Cohort 4 researcher,Temi Jegede, attended the 'High Performance Powertrains' Seminar hosted by the Institute of Mechanical Engineers which took place on the 22nd of May in Birmingham. 

We asked Temi to give a summary of the proceedings.

The chairperson, Professor Jamie Turner from the University of Bath began setting the scene by summarizing the aim of the seminar which was to highlight promising technologies that better optimize the performance of automotive powertrains. This was followed by the introduction of speakers from companies such as Ford, Mahle, Cosworth, AVL amongst many others.

Paul Freeland, a principal engineer at Cosworth spoke on the techniques employed by Cosworth to maintain the highest possible specific power output while minimising fuel consumption. Higher specific output in this case relates to increased engine speed and increased cylinder air charge which directly proportional to the amount of torque the engine can produce. With regards to fuel efficiency improvements, Cosworth have implemented techniques to maximise compression ratio while minimising frictional, pumping and heat losses. Some of these include dual cam phasing, upvalve systems, which help to reduce pumping losses, Variable displacement oil pump, roller-element valve actuation, Plasma-Sprayed Cylinder Bores which help to reduce frictional losses. Most of the benefit was made due to cylinder deactivation. This involves the temporary deactivation of one or more engine cylinders in light load operational regions. All of this together leads thermal efficiencies greater than 30% in more than 80% of the operating space of the engine.

Speakers from both Ford and JLR described approaches that were similar to those taken by Cosworth with minor differences.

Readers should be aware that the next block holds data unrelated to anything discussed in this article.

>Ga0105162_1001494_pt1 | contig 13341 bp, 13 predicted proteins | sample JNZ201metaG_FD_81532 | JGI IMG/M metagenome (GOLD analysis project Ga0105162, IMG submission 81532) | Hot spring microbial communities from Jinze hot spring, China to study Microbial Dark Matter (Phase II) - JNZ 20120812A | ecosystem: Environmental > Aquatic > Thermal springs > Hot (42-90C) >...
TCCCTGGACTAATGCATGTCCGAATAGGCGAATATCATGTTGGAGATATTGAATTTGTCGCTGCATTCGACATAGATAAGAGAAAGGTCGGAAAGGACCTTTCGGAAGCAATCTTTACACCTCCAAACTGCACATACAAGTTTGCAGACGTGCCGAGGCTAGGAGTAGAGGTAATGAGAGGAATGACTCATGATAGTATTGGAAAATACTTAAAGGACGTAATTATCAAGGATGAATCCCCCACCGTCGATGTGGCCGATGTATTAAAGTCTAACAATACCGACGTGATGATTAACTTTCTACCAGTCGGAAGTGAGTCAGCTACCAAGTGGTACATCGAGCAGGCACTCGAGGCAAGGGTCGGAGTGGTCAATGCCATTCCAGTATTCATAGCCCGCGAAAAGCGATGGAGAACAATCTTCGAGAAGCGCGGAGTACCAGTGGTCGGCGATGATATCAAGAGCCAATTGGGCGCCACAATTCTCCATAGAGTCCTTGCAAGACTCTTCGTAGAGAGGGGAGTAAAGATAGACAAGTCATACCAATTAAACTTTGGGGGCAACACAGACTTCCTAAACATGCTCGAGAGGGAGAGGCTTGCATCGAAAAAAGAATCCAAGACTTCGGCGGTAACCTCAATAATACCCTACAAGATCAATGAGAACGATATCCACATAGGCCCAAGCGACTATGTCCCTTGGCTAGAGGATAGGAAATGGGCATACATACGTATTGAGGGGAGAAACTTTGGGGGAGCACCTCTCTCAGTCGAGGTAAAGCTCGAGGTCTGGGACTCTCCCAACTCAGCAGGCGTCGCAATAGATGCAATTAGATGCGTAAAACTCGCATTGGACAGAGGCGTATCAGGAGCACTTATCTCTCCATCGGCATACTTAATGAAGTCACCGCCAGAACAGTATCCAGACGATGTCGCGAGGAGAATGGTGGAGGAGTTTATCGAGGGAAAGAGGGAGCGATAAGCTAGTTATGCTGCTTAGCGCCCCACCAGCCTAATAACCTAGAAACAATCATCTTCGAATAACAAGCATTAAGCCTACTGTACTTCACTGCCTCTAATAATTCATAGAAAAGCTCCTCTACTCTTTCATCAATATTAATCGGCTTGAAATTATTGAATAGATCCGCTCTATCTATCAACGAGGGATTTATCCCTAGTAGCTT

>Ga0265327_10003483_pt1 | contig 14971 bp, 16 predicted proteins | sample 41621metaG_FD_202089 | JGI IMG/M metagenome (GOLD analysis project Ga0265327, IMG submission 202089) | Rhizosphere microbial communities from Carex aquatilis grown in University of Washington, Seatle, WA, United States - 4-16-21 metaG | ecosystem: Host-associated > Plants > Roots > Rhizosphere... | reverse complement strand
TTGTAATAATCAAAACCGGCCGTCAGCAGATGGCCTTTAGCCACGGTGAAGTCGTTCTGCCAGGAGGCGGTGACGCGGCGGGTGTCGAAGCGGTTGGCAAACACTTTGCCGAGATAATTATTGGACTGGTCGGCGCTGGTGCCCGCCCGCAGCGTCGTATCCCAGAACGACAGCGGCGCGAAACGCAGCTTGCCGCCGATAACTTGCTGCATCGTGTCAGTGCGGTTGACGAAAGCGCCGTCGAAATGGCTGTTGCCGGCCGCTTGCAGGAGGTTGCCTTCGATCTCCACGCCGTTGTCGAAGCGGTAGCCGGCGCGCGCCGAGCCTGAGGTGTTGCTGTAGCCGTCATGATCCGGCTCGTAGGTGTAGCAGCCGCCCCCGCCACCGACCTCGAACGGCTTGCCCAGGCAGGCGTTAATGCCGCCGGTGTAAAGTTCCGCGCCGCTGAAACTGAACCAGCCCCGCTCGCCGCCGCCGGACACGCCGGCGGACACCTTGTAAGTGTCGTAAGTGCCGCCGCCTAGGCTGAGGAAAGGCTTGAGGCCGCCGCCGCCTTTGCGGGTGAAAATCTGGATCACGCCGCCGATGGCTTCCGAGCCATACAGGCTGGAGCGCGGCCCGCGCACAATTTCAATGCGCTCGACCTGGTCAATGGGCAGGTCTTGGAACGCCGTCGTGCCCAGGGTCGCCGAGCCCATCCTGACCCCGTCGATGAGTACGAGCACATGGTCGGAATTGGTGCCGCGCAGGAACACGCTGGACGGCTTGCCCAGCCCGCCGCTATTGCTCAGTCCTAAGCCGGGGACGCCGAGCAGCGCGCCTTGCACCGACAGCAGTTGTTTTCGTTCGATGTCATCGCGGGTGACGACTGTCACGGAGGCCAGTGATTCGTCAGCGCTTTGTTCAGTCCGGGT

It was also interesting to see the use of software simulation to reduce engine development time, Massimo Gallbati, a project manager at Enginsoft was called up to discuss the use of virtual prototyping in engine development. He discussed the use of Enginsoft’s computational fluid dynamic software which is useful for building a virtual prototype of the combustion process which can in turn provide detailed predictions of emissions, cooling system amongst many other engine subsystems. This is possible because the software allows for very detailed modelling of liquid behaviour. Gaseous fluids are not supported as there is difficulty in modelling the behaviour of an unknown mixture of gases. Research will have to be done in this area to advance this concept.

Several talks were also given on emissions and how tightening regulations are currently affecting trends in powertrain development. Hartwig Busch from the Coventry University Centre for Advanced Low-Carbon Propulsion Systems (FEV) was introduced to discuss some of the challenges emissions regulations pose. More focus is being given to CO emissions as it is being monitored under the EU6d regulations. The trend suggests that CO limits will become more stringent and replace PN emissions as the major emission challenge. The aftertreatment available on production vehicles can curtail the emissions to desired levels but this method is only effective with full combustion cycles at stoichiometry and significant degradation in performance has been observed when the AFR (lambda) is outside stoichiometry. A major factor in this problem is driver behaviour, as more aggressive drivers tend to make quick changes to engine speed and torque which increases the emissions. FEV is using virtualization of calibration to tackle emissions regulations. This involves the use of concepts like Hardware in Loop simulations, road virtualization and driver behaviour modelling. Other strategies are also employed with the goal of keeping lambda at 1 such as water injection and variable compression ratio.

Overall, this seminar offered informative insight into trends in powertrain development and highlighted the commitment of many auto manufacturers to the improvement of the internal combustion engine and powertrain as we are still decades away from full electrification.

Finally the chair and speakers held a Q/A session before giving their closing remarks.

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